Before the mid-1950's, there were (weekdays) 6 trains from S. Norwalk to Danbury. Two were Pittsfield trains, three were S. Norwalk-Danbury and one was Grand Central-Danbury. The Pittsfield trains were locomotive hauled so, the others were probably MU but, the GCT train might have been locomotive hauled. Electric MU shuttle service began between South Norwalk and Danbury in 1949 with 3 round trips per day, which within a year were reduced to two; than about 1955 to 1. From 1949-early 1954 the typical consist was a pair of heavyweights, a power coach and a trailer combine. Beginning in 1954 you would see a pair of Stainless ("washboard") MUs. Starting 1956 the service was reduced to a single car. Typically in the winter they used a heavyweight -- it was said that these had better traction in snow --- and in the summer a stainless car (air conditioned). Starting sometime in 1960 this service began to be handled by an RDC and so lasted into the Penn Central era. All (with a few very rare exceptions) Danbury-New York and Pittsfield-NY runs were locomotive hauled. Occasionally in the 50s on a summer weekend a MU would be chartered by some company's employee group in Danbury as a baseball special to NY. Presumably (my guess) the train took them to 125th St., and they then took the subway to Yankee Stadium. "The Berkshire Line" usually refers only to that line north of Danbury. The line between Danbury and South Norwalk was always known as "The Danbury Branch" or "The Danbury & Norwalk Line." The D&N was a separate entity from the Housatonic RR. However, in both passenger and employee timetables Norwalk-Pittsfield was treated as a single route; and the page heading in the passenger TT was "New York and the Berkshires."
The (new) Naugatuck Railroad operates to Torrington on a regular basis. (See their schedule at www.rmne.org). The Haight Vineyard Wine Train service operates between Thomaston and Torrington, virtually year-round. The line operates to Torrington right to the very end of the existing rail-- the tail track (stub of the main line) coming off the north passing track switch is about 100 feet long, and after that there is about another 250-400 feet of right of way, and perhaps someday there may be another little bit of the Naugy to ride. The Torrington station still exists and is owned by the E.J. Kelly Bus Company. The original Kelley was the NYNH&H (or perhaps Naugatuck) station agent, and he had a side business operating a livery service that met the trains. That was apparently the start of what is now a charter bus operation. Now a little about previous traffic on the line:
1900: Five trains weekdays and two trains Sundays between Bridgeport and Winsted. Most required a change of trains in Bridgeport. Service to New York was over three hours so it wasn't too conducive to commuting. During that period of time Devon was called Naugatuck Jct. There were also two routes between Ansonia and Derby Jct. One was via East Derby and the other via Derby/Birmingham. There were also three trains that originated in Waterbury towards Bridgeport and return. Also ten trains weekdays and two trains Sundays between Waterbury and Watertown.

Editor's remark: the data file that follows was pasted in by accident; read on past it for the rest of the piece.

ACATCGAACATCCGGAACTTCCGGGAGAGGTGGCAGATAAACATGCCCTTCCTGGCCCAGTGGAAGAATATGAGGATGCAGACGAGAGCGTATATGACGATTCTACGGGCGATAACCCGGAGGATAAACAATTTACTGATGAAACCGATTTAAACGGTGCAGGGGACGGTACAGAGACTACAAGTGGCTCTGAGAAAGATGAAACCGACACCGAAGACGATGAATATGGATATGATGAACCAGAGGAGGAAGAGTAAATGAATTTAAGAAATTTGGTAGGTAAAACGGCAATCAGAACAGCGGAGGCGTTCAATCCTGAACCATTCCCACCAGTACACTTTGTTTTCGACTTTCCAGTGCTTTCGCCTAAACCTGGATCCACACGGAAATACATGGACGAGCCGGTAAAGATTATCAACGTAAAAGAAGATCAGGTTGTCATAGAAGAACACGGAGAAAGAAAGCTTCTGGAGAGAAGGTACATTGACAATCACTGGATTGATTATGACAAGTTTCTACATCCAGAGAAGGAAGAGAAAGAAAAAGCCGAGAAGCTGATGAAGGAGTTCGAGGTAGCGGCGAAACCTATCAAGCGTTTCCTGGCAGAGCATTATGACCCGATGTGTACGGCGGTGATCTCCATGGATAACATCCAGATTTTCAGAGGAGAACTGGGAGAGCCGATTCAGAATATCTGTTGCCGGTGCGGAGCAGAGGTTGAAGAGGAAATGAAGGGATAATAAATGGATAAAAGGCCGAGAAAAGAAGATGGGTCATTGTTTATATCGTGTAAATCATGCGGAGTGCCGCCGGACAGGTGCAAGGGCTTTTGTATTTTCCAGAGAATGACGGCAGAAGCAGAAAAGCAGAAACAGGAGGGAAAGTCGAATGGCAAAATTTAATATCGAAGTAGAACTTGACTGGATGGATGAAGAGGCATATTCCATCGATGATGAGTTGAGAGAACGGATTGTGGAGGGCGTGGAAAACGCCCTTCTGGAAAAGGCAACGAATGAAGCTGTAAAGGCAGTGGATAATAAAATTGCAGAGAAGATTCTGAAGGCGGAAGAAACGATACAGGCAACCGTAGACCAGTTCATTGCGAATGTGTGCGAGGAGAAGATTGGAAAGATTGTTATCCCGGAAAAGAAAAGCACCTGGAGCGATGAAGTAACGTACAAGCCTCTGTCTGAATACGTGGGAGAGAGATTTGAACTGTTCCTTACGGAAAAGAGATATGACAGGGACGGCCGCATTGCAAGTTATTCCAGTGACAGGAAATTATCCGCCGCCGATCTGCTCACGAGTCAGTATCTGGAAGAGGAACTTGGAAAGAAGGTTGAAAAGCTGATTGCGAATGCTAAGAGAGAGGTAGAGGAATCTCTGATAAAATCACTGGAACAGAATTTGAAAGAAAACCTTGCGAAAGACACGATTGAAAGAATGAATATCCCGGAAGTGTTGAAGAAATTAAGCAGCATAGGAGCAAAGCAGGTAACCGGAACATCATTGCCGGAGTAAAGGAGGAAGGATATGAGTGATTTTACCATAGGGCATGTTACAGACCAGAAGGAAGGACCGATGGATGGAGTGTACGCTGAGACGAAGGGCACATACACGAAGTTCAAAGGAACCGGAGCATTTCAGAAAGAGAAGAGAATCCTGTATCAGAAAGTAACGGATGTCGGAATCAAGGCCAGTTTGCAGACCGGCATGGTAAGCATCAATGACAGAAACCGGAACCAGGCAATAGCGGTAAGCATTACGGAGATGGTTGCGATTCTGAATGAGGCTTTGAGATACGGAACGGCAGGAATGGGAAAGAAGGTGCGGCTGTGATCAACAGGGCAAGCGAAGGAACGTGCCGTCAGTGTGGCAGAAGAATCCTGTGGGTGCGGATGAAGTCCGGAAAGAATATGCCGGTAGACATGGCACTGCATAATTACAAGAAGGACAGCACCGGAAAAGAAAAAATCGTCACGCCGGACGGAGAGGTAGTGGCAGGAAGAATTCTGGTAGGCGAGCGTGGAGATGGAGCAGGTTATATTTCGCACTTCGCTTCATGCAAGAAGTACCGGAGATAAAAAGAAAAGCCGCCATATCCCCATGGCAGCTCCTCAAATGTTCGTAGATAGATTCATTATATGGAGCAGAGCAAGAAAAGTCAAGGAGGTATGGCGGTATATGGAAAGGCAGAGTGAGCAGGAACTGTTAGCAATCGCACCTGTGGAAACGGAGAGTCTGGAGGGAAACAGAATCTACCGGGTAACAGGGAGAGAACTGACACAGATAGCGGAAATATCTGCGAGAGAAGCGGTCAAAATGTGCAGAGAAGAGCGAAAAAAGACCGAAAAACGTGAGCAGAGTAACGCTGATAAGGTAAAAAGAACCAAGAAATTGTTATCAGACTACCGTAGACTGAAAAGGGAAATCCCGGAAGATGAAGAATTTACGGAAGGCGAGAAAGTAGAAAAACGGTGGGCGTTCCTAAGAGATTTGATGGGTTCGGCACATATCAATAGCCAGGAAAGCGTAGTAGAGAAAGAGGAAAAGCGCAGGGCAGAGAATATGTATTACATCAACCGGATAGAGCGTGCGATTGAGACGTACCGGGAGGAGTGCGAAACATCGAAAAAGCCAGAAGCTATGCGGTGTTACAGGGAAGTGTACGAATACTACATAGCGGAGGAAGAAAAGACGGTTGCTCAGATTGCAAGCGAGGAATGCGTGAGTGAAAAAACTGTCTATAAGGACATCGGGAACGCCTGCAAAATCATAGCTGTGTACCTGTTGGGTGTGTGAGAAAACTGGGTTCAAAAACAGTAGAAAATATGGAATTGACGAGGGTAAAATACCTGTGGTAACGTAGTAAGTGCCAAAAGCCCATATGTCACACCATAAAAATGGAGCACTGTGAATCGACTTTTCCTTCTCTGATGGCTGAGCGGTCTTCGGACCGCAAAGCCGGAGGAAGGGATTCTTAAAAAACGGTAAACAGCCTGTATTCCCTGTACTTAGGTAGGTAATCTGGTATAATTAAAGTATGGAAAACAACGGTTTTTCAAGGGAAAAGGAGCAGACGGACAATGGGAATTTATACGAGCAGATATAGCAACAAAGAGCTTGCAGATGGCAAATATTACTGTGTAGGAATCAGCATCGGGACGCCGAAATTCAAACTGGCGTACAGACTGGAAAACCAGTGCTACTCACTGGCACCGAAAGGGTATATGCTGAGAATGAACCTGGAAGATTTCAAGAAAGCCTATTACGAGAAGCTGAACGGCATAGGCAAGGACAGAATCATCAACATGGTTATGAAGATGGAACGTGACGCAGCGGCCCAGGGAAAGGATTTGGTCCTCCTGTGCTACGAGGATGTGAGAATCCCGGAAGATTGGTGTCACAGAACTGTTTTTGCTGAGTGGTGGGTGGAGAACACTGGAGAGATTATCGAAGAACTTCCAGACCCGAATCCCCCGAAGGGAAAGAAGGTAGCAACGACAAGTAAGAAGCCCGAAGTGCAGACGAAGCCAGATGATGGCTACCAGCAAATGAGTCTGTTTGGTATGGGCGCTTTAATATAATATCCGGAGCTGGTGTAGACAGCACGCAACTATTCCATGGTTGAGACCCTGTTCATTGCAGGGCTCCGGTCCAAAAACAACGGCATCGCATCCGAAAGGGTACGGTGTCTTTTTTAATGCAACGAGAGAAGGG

Cutback in service in 1914 with service about the same right up until 1926 when many Winsted - Bridgeport - Winsted trains are cut back to Waterbury. This cut in service coincided with the expansion of through New York - Boston service via Waterbury, Hartford and Willimantic. Only one Winsted - GCT - Winsted train and one Winsted - Bridgeport - Winsted train remains in service. Four of the Winsted - Waterbury - Winsted trains switch to gasoline rail cars.
In 1929 service was cut back north of Waterbury to four weekday roundtrips, then too three; with Sunday not changed.
As of 1932 the morning weekday train out of Grand Central for Winsted and the afternoon return only operates as far as Waterbury.
The last date for parlor car service on the Naugatuck appears to have been 1938.
The timetable of 1950 shows the termination of the Sunday only 8:00am departure from GCT, at Waterbury with just a bus connection beyond. This cut also affects the 7:30pm Sundays only out of GCT. It now terminates in Waterbury also. When the Sundays-only was reinstated back to Winsted again, there were no more facilities located in Winsted to overnight a train or crew, so a train was added the same date out of Winsted at 11:10pm and ran back to Waterbury arriving there at midnight.
The timetable of August, 1954 institutes the use of Budd cars ("Shoreliners") on some trains out of Bridgeport to beyond Waterbury. In October, 1954 the "Naugatuck" is cut back to run six days per week only and on Sundays it is replaced with a "Shoreliner". Major floods hit the Naugatuck River Valley in 1955 and service on the line was suspended for a period of time. A timetable for January, 1956 restores service south of Waterbury with "temporary" bus service beyond to/from Winsted. Winsted train service appears again in the timetable April, 1956; however, NO MORE THROUGH EQUIPMENT! All trains originate and terminate in Bridgeport and probably all are "Shoreliners" by this time. In October, 1956 the very early northbound out of Bridgeport (that was the newspaper, mail and express train for many years) is discontinued up to Waterbury BUT continues to run north of their to Winsted. That is the way things were until Saturday, December 3, 1958 when the last service north of Waterbury ran and busses were substituted thereafter.